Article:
Athlete’s foot is a type of fungal infection that affects the skin on the feet. It is caused when the tinea fungus grows on the foot. It is possible to catch the fungus through direct contact with someone who has it or by touching a surface that is contaminated with it. This type of fungus thrives in warm, moist environments such as showers, locker room floors, and swimming pools. Your risk of getting it may also increase by wearing tight-fitting, closed-toe shoes, or by having sweaty feet.
Symptoms of athlete’s foot include itching, stinging or burning sensations between the toes. You may also experience toenails that are discolored, thick, crumbly, or toenails that pull away from the nail bed.
Your podiatrist may diagnose athlete’s foot by detecting these symptoms or by doing a skin test to see if there is a fungal infection present. The most common exam used to detect Athlete’s foot is a skin lesion potassium hydroxide exam. To use this method, your doctor will scrape off a small area of the infected skin and place it into potassium hydroxide. The potassium hydroxide will destroy the normal cells and leave the fungal cells untouched so that they are visible under a microscope.
There are a variety of treatment options for athlete’s foot. Some medications are miconazole (Desenex), terbinafine (Lamisil AT), clotrimazole (Lotrimin AF), butenafine (Lotrimin Ultra), and tolnaftate (Tinactin). While these options may be able to treat your fungus, it is best that you consult with a podiatrist in order to see which treatment option may work best for you.
In some cases, Athlete’s foot may lead to complications. A severe complication would be a secondary bacterial infection which may cause your foot to become swollen, painful, and hot.
There are ways that you can prevent athlete’s foot. Washing your feet with soap and water each day and drying them thoroughly is an effective way to prevent infections. You also shouldn’t share socks, shoes, or towels with other people. It is crucial that you wear shower sandals in public showers, around swimming pools, and in other public places. Additionally, you should make sure you wear shoes that can breathe and change your socks when your feet become sweaty. If you suspect that you have Athlete’s foot, you should seek help from a podiatrist as soon as possible.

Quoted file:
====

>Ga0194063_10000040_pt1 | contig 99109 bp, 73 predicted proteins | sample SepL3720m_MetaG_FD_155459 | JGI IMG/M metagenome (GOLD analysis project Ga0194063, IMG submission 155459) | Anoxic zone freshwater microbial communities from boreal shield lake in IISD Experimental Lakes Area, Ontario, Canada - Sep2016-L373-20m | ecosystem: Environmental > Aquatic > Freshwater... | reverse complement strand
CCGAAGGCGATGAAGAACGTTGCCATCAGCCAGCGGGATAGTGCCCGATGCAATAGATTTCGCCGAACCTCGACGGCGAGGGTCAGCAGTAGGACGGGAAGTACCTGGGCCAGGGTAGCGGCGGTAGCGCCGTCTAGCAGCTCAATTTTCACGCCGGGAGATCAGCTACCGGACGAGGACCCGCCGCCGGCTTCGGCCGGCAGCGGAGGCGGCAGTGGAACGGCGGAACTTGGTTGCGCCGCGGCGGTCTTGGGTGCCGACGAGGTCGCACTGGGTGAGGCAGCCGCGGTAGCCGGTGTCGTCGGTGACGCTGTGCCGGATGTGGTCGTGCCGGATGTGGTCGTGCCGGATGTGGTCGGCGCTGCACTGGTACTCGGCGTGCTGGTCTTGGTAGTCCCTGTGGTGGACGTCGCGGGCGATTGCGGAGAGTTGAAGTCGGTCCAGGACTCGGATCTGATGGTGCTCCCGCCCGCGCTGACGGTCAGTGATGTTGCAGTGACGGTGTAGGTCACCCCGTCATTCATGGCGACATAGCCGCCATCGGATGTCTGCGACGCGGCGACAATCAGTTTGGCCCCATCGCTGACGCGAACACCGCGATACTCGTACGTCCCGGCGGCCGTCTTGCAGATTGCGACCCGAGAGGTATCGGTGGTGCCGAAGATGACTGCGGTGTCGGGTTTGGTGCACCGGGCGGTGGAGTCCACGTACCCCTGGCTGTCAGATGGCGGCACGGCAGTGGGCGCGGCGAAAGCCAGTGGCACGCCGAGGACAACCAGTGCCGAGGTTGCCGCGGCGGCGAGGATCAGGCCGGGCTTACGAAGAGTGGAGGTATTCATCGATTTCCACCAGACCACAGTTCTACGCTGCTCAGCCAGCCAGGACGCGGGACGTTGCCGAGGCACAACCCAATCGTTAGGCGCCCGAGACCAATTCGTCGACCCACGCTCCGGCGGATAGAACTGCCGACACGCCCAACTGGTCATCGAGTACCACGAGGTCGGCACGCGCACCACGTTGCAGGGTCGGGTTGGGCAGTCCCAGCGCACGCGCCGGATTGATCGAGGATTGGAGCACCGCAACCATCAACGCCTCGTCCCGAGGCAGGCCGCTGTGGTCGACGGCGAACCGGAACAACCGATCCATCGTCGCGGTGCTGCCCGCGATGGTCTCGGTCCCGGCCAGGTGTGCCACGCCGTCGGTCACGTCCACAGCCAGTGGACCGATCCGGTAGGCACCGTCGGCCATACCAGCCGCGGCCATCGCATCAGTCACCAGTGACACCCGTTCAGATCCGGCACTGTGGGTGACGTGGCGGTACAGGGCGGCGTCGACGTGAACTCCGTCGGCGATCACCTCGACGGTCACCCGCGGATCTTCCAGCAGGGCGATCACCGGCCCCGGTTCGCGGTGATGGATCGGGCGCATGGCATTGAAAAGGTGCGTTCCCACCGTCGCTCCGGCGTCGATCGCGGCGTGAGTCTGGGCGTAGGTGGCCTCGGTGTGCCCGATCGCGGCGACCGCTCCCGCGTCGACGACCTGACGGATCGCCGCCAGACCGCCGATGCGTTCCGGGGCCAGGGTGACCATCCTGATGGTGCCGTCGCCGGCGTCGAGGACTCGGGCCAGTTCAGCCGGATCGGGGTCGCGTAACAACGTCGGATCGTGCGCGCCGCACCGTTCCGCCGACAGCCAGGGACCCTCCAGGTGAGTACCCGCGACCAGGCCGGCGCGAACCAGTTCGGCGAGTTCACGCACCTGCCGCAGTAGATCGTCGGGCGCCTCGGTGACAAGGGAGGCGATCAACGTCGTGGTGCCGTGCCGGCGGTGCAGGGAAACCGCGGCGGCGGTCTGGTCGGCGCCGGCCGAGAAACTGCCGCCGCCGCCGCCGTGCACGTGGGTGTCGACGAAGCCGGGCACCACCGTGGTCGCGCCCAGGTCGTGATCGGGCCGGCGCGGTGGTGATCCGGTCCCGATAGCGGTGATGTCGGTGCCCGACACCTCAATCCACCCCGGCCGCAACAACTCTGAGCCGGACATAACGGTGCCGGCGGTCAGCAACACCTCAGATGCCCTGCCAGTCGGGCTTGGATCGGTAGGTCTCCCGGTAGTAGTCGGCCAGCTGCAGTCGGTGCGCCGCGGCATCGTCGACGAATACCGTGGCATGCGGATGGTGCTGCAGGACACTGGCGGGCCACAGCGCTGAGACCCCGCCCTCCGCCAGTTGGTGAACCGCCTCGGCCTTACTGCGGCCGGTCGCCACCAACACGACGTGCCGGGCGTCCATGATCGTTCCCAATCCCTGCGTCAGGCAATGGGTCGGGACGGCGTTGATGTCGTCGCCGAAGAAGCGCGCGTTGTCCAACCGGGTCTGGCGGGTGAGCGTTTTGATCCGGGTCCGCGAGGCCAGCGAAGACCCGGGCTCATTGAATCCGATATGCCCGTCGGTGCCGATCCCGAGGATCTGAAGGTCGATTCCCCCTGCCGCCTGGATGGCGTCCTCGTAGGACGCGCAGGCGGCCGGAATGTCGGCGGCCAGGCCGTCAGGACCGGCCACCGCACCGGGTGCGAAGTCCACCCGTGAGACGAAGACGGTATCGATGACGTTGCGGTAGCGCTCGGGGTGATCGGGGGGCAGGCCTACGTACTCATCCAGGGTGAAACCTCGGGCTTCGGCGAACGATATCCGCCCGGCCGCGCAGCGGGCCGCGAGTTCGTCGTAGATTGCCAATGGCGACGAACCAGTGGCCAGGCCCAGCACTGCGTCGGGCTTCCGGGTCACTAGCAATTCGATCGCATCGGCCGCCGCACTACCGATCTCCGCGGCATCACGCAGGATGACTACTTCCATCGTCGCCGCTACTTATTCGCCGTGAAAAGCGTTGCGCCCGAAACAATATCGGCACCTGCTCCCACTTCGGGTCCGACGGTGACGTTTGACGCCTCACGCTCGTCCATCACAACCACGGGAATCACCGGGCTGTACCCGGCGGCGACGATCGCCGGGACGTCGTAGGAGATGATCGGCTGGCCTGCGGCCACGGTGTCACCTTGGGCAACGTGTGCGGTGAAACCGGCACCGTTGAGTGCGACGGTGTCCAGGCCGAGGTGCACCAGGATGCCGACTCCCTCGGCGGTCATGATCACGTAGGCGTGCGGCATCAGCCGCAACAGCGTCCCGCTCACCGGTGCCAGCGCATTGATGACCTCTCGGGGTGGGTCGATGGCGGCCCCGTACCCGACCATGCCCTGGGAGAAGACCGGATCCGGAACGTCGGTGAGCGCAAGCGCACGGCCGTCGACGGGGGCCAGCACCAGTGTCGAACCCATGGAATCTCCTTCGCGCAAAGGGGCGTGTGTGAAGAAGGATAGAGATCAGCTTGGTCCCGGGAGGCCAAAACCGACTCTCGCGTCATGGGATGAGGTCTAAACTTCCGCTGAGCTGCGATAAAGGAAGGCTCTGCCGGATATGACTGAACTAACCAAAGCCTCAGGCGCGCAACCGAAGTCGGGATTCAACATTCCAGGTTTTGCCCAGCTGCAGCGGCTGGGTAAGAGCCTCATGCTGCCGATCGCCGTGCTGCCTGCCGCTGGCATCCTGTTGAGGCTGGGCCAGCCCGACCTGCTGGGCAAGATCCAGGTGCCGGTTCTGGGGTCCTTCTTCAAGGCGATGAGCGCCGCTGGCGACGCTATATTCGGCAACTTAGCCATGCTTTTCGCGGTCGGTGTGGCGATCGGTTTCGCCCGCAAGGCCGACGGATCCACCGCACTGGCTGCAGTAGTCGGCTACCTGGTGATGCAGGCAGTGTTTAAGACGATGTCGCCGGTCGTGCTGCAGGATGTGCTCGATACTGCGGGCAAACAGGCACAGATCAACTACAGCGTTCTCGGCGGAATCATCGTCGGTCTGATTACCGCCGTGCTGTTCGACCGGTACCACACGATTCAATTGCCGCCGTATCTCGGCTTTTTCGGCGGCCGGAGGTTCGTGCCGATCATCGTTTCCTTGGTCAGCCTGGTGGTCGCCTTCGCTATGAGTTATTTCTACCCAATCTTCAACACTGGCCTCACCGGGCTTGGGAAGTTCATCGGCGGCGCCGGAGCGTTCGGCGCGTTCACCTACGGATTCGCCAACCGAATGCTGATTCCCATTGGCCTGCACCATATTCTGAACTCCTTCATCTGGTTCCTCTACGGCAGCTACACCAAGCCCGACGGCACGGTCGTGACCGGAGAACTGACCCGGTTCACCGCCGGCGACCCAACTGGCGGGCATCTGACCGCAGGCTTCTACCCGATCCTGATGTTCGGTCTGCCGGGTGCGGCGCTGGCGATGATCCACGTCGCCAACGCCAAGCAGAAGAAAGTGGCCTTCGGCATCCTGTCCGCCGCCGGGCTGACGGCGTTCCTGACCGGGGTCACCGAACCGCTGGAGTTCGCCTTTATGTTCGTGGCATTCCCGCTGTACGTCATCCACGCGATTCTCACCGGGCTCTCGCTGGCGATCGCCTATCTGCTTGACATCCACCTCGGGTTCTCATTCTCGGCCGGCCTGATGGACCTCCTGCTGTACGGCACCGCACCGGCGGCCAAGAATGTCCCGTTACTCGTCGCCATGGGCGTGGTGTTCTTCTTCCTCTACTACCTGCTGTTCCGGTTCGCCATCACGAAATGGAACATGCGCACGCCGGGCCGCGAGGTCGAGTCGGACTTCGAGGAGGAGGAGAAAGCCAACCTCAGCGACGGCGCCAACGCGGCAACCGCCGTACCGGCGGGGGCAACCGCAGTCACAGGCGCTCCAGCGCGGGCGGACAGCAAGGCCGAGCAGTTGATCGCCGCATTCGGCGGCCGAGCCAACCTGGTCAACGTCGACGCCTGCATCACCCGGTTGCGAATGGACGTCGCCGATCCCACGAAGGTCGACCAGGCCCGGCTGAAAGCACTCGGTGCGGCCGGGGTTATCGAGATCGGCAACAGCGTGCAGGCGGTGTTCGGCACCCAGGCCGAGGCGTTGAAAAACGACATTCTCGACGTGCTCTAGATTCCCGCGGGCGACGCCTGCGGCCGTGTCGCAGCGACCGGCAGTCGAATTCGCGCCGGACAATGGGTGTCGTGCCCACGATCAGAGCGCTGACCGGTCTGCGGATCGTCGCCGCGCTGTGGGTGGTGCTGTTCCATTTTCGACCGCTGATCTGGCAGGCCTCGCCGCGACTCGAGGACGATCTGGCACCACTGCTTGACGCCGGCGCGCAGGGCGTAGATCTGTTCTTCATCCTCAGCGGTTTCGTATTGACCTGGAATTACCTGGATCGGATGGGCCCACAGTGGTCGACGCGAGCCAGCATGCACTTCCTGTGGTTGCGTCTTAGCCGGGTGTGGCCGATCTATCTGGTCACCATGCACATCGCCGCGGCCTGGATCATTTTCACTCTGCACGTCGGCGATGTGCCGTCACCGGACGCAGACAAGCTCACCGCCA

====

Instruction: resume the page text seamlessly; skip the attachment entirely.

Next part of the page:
Cracked heels may make you want to think twice about showing off your feet in warmer weather. However, cracked heels may be harmful to more than just the appearance of your feet. If deep fissures and cracks develop in your heels, they may make walking and standing painful for you. Additionally, these openings make way for germs to enter through your skin and cause infection.
There are several different causes of cracked heels. One of the most common reasons for this ailment is dry skin. This problem may make your keeps feel rough tight and itchy. Dry skin may be caused by cold air, extremely hot water, harsh soaps, and aging. Skin disorders such as eczema and psoriasis may eventually lead to dry skin. In some cases, complications may arise from cracked heels. Some of these complications are a loss of feeling in the heel, cellulitis, or a diabetic foot ulcer.
There are ways you can try to prevent getting cracked heels. One of the best ways to do so is to avoid wearing flip flops and sandals because these shoes increase your risk of drying out your feet. You should also avoid wearing shoes with a tall skinny heel, because these shoes cause your heel to expand sideways. At night, you should slather on a thick moisturizing cream on your feet and then cover them in socks to keep your feet moisturized overnight. Drinking water to stay hydrated is also a good way to ensure that your skin doesn’t become dry.
If you suffer from a severe case of cracked feet, you should make an appointment with your podiatrist to see what treatment methods are best for you.